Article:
Our Ford leads the pack, channelling its GT40 predecessor
Is life on the road tolerable in a converted competition thoroughbred or a track-ready sports car? We find out
Tuesday, 9.23am – Brooklands museum: It has just gone opening time at the oldest purpose-built motorsport circuit in the world and, in front of the century-old clubhouse, a small crowd is gathering.
Early-bird visitors to Brooklands Museum are getting a look at an impromptu exhibit: a trio of modern motorsport-derived production cars whose designs and origins make them at once fundamentally alike but also fascinatingly different from each other.
There are three cars here – three. I can see all of them. Two of them have rear wings that look large enough to moonlight as ailerons on an Airbus A380. And yet it’s as if the very low, very wide, very yellow Ford GT is the only car anyone else can actually see. For a few minutes, people just nod and grin at it. Beards are stroked (Brooklands is heartland beard territory) and the Ford‘s engine bay and cabin are peered into.
One or two people take an interest in the Radical RXC Turbo parked just a few feet away, but it’s a passing one only. The Porsche 911 GT3 RS – the car that sold out in a nanosecond two years ago, and is now changing hands for north of £200,000 on the second-hand market – might as well not be here at all. Such is the power of the original GT40’s legend, and of the arresting impact of the design of the new GT, it seems.
We’re all set to take that legend on a short tour of British roads. These cars are about to set out on a 200-mile convoy intended to reveal just how usable they are in the real world. Starting here, and taking in Silverstone circuit in Northamptonshire, Donington Park circuit in Derbyshire and then some favourite roads on the edge of the Peak District, our journey should rack up a modern Formula 1 race distance in the space of 36 hours.
On the way, there will be motorway, A-road and B-road; traffic queues, potholes and speed bumps; high kerbstones and narrow car parks; and, I’m very much hoping, a bit of proper British weather. So exactly how will that kind of trip be negotiated by a ‘prototype’-style modern Le Mans racer for the road, a road-converted GTE-class competition machine and a sports car with very serious circuit abilities? What kind of road-going existence are you in for in each of them – and would you be crazy to contemplate it?
Right now, I’m wondering myself. This was, needless to say, not muggins’ idea, and when it all goes wrong and I’m left waiting for a recovery truck by the side of the A43, I shall lay the blame entirely on Matthew James Prior. Right now, he’s probably engaged in something much more sensible. Sensible people don’t normally set out on road trips unless they’re confident they’ll arrive at their destination – and I’ve already heard tales from colleagues about early GT test cars breaking down several times in the same day.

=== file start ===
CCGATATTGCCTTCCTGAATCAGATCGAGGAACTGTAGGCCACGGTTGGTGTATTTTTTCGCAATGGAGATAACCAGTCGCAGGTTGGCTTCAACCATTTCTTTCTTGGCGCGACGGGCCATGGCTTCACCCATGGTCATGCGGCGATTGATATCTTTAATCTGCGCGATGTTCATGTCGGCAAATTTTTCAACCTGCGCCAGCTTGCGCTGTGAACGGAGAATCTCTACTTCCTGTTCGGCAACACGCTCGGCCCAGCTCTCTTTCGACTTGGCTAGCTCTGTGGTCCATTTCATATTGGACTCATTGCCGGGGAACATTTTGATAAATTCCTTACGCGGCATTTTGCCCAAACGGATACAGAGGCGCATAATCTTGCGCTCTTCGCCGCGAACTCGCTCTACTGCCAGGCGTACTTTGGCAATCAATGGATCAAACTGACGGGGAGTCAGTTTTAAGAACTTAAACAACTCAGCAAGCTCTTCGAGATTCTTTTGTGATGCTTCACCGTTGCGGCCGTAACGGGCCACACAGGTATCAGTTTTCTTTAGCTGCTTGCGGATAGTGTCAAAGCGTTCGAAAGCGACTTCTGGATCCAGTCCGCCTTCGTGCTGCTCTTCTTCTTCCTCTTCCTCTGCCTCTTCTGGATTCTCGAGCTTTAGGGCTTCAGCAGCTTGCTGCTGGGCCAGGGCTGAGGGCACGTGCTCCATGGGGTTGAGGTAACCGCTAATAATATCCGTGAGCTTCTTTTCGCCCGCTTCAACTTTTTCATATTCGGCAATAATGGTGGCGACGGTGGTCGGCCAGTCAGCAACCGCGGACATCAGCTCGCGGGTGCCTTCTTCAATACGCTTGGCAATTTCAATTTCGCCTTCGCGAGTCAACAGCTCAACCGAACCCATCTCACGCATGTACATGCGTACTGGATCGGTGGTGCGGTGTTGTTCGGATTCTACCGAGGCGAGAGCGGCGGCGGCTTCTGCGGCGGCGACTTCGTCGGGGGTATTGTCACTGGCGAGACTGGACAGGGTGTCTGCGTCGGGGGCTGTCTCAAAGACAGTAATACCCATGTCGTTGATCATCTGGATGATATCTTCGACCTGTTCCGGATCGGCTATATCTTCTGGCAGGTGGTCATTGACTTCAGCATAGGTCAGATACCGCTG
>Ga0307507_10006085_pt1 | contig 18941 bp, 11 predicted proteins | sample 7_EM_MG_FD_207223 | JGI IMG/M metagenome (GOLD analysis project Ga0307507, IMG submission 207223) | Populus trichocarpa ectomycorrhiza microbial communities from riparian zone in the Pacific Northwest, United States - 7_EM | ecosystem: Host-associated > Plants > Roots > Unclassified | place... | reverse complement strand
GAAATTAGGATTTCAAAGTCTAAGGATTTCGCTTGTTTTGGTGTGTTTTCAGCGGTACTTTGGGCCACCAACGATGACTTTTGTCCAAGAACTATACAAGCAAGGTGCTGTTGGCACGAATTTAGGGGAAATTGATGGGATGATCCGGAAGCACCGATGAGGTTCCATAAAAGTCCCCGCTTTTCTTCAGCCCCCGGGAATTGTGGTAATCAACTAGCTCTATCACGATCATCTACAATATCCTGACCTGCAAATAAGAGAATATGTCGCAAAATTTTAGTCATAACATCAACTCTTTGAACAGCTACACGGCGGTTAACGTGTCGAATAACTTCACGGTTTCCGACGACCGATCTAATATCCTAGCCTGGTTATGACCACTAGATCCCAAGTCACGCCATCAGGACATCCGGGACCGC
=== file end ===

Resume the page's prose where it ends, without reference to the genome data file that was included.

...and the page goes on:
I’ve experienced first-hand how fragile the Radical RXC can be: the last time I drove one, I started out with all seven forward gears present and correct and ended up with three. If we make the full 200 miles in all three of these cars by teatime tomorrow, I’ll have reason to question my main reservation about them: reliability. And I sincerely hope that proves to be the case.
Tuesday, 11.23am – Oxford Services, M40:
When regular Autocar group test driver and all-round top bloke Nick Stafford “needs a brew”, he explains, “I really need a brew”. Which must be true if he’s willing to take on a Starbucks ‘drive-thru’ in a Radical RXC. He’s causing a bit of a stir (preceded by milk and two sugars – badoomtish). You wouldn’t imagine he could reach far enough upwards from the driver’s seat to hand over his loyalty card, let alone find somewhere in the car to put his drink – but guess what? The Radical’s got a cupholder.
More importantly, Nick’s not tearing his hair out or desperately making alternative onwards travel plans having driven it this far.
“It’s fine,” he says, “once you get used to the seat. And the doors. And the clutch. And the noise. Not that I’d have one. If you can afford one of these, you can afford a BMW X5 and a trailer.” As ever, it’s impossible to argue with the common sense of this man.
My passage from Brooklands has been spent in the obvious place: the dayglo Ford. The GT’s cabin is wonderful despite its cheaper touches and it’s perfectly comfy for two, as photographer Stan Papior will attest. So far, it hasn’t missed a beat. I’ll admit to watching the various temperature gauges on its TFT instrument screen pretty closely as we rounded the M25 and climbed up past High Wycombe, but I needn’t have.
The GT’s steering is weighty but honest and judiciously paced; easy to gel with. The car’s engine is fairly noisy and a bit plain-sounding but seriously potent, and the gearbox remarkably smooth and well- mannered. Select the GT’s ‘normal’ drive mode, put its dampers into ‘comfort’ and it’s also so much more compliant-riding than you imagine it’ll be. The biggest obstacles to enjoying the car on the road are, in fact, nothing to do with noise, hyper- responsiveness or any kind of highly strung temperament. This is a wide car within which the driver sits on the left, so it’s hard to place instinctively on UK roads: simple as that.
We leave the GT for a few minutes to grab some lunch-to-go, and find it has attracted some company once again when we return. A group of squaddies want a look inside …read more